The website has gotten off to a running start thanks to some local bloggers in Kuwait helping it get off the ground. In it’s first week, Kuwait Exposed racked up over 10,000 hits. Looks like exposing secrets, in Kuwait at least, just might be the new national pastime.

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Plastic Fantastic!

February 26, 2009 by · 1 Comment 

By Sumayyah Meehan MMNS Middle East Correspondent

surgeon-putting-on-mask There’s a revolution in Iran that, for once, has nothing to do with politics, religion or the nuclear arms race. In fact, it has more to do with vanity than anything else. The number of Iranians, both men and women, seeking to alter their appearances with the help of a scalpel has increased exponentially over the years. Blame it on satellite television and the Internet, which bombards the average Iranian with images of western beauty around the clock. The influence of the West on the Iranian culture is evident, and proudly worn, in the form of designer clothes, extravagant make-up and so much bling that even the Ayatollah might do a double take.

One of the biggest beauty trends to hit the country is plastic surgery. A veritable bevy of surgeries are available for the Iranian elite from facelifts to tattooed make-up to glittering rhinestones surgically implanted in the gums. However, the most popular surgical procedure is rhinoplasty, or the common nose job.  The procedure is so in demand that Iran has become the nose job capital of the world. There are an estimated 3,000 licensed plastic surgeons in Tehran alone. And the majority of Iranian plastic surgeons have performed tens of thousands of procedures, which is much more than their western counterparts often perform in a single year.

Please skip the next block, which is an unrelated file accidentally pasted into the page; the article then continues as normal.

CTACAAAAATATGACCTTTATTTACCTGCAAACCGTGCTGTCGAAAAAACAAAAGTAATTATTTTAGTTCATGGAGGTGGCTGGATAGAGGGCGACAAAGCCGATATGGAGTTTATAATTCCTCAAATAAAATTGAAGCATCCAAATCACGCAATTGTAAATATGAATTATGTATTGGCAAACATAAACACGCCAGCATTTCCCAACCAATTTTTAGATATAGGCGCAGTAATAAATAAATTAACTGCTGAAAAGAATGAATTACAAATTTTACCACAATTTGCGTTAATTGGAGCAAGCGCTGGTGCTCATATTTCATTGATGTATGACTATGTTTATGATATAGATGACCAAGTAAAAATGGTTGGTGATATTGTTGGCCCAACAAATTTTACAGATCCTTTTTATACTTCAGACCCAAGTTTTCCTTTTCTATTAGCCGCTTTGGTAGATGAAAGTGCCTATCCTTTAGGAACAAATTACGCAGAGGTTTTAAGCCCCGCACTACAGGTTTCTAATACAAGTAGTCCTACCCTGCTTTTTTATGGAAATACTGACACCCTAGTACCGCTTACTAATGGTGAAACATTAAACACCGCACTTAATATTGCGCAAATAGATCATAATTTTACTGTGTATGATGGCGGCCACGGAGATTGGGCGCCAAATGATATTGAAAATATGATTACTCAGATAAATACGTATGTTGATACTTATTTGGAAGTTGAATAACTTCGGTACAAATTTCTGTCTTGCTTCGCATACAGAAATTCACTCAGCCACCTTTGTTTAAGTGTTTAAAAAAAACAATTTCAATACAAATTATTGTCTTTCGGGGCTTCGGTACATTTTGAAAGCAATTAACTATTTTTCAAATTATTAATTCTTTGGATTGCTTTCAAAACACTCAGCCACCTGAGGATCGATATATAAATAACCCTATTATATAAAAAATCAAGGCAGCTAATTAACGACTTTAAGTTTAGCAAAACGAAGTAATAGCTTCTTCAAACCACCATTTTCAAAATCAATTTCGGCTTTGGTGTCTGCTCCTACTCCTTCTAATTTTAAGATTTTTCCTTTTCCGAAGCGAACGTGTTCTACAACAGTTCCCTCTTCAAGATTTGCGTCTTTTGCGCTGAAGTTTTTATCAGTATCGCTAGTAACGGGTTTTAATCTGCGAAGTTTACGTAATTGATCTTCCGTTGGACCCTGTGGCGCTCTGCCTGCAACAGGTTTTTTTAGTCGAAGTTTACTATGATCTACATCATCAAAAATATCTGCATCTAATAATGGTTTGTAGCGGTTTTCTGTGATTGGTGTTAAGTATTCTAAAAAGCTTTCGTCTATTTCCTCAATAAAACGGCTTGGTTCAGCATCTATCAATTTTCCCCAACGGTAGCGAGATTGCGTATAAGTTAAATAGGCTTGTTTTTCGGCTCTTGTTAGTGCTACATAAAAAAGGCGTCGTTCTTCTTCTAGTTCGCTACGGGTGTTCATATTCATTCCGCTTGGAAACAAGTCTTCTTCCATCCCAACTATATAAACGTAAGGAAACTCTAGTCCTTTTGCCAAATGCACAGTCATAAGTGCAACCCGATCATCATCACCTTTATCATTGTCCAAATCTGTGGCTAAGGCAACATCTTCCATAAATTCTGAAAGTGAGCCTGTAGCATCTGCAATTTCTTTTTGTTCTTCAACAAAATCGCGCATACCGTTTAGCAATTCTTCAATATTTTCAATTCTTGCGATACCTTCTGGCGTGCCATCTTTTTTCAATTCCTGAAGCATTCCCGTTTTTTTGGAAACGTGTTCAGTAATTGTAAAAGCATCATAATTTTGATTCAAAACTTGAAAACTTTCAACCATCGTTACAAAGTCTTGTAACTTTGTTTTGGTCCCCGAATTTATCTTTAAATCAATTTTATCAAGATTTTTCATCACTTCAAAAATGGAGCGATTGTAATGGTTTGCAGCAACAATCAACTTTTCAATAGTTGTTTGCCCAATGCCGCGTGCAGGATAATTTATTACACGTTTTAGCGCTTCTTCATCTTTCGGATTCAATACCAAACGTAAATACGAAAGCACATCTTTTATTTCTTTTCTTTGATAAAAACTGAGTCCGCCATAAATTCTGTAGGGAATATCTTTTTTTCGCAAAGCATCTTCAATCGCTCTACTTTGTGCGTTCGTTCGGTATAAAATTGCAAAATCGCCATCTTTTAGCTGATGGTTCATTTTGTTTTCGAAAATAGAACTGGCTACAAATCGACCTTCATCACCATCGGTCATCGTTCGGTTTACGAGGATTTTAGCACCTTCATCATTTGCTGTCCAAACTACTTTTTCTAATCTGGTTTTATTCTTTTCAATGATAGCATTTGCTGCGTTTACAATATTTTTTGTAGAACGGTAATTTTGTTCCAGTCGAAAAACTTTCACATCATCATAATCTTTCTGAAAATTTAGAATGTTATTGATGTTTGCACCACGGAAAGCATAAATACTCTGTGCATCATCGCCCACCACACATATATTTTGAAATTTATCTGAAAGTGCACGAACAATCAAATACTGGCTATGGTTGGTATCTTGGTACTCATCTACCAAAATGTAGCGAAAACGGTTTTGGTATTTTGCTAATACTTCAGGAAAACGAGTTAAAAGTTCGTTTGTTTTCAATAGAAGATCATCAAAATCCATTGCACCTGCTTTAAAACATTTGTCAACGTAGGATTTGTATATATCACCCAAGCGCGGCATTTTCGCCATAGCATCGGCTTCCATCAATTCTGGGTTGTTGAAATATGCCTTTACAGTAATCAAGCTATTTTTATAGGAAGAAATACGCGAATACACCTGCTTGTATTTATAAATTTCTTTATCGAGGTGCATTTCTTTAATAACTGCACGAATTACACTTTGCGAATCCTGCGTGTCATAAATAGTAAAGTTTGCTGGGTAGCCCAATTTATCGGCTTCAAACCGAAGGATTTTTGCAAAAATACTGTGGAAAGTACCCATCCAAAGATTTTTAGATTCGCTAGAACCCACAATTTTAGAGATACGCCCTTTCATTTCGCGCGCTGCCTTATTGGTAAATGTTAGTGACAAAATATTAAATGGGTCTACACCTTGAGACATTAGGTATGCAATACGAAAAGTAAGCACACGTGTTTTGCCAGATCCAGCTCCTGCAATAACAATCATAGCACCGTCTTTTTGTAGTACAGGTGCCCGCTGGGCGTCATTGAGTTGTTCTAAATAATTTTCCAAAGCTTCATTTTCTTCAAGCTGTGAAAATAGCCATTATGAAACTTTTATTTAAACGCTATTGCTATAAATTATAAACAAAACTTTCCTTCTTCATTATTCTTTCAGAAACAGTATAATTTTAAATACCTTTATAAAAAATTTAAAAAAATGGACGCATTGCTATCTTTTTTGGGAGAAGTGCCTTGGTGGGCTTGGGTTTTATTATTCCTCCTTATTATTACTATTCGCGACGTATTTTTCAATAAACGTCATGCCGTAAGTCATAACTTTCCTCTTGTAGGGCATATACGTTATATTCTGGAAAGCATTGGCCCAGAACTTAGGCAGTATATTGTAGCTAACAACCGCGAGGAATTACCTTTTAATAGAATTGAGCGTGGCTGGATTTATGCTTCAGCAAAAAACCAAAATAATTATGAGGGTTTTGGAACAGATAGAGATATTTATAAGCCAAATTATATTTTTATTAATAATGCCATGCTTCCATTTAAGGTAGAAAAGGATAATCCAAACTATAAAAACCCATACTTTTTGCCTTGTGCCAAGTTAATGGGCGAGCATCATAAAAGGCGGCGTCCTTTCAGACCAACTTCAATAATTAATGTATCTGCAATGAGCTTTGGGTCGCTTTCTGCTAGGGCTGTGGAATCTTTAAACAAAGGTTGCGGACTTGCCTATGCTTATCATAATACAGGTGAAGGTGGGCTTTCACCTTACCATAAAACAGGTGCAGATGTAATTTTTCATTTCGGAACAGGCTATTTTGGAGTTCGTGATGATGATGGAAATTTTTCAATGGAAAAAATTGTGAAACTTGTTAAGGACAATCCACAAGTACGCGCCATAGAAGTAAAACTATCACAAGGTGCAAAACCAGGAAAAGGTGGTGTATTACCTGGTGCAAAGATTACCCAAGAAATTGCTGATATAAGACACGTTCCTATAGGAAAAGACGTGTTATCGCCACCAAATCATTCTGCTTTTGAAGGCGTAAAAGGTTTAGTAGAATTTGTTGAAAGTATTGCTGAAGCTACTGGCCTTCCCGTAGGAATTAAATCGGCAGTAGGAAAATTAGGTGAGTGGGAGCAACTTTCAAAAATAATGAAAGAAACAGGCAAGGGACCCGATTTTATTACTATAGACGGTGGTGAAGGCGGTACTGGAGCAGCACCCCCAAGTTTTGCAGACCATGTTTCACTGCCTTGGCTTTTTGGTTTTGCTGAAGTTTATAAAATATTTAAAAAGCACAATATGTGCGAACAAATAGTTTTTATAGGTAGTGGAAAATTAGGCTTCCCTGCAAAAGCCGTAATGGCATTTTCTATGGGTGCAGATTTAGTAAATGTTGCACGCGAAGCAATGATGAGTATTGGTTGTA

The cost of a nose job in Iran ranges from between $3,000-$5,000 a pop and is something that only the wealthy can afford. Rich Iranians who have the procedure often wear their bandages for weeks longer than they are supposed to in an obvious attempt to show off their ‘red badge of courage’. And even those who cannot afford the luxury of a nose job still try to increase their social status by donning fake bandages in a bid to create the illusion that they had the surgery.

Notably, Iranian men are just as likely to opt for plastic surgery as their female compatriots are. Years ago, it would have been a bit taboo for men to even consider going under the knife for the sake of their looks. However, times have changed with some Iranian men choosing to have plastic surgery so that they will be more pleasing for women to look at and have a better chance of marrying a beautiful woman.

 nose_iranian Iranian experts in the field of plastic surgery, explain away the plastic surgery trend on one of two reasons. Either the candidate simply wants to look more beautiful or they have deeply rooted psychological problems.  In the case of the latter, some Iranians are rejected with a refusal by the surgeon to conduct the operation. As a result, an enormous black market for plastic surgery procedures has emerged in Iran’s underground where unlicensed surgeons perform risky operations in unclean conditions. The consequences are already beginning to bubble to the top in the form of facial disfigurement lawsuits that have flooded the Iranian court system.

It just goes to show that no matter where the locale, seeking perfection has become a marketable fashion trend that fuels the fires of an industry that feeds off of the insecurities of man.

For many, plastic is absolutely fantastic.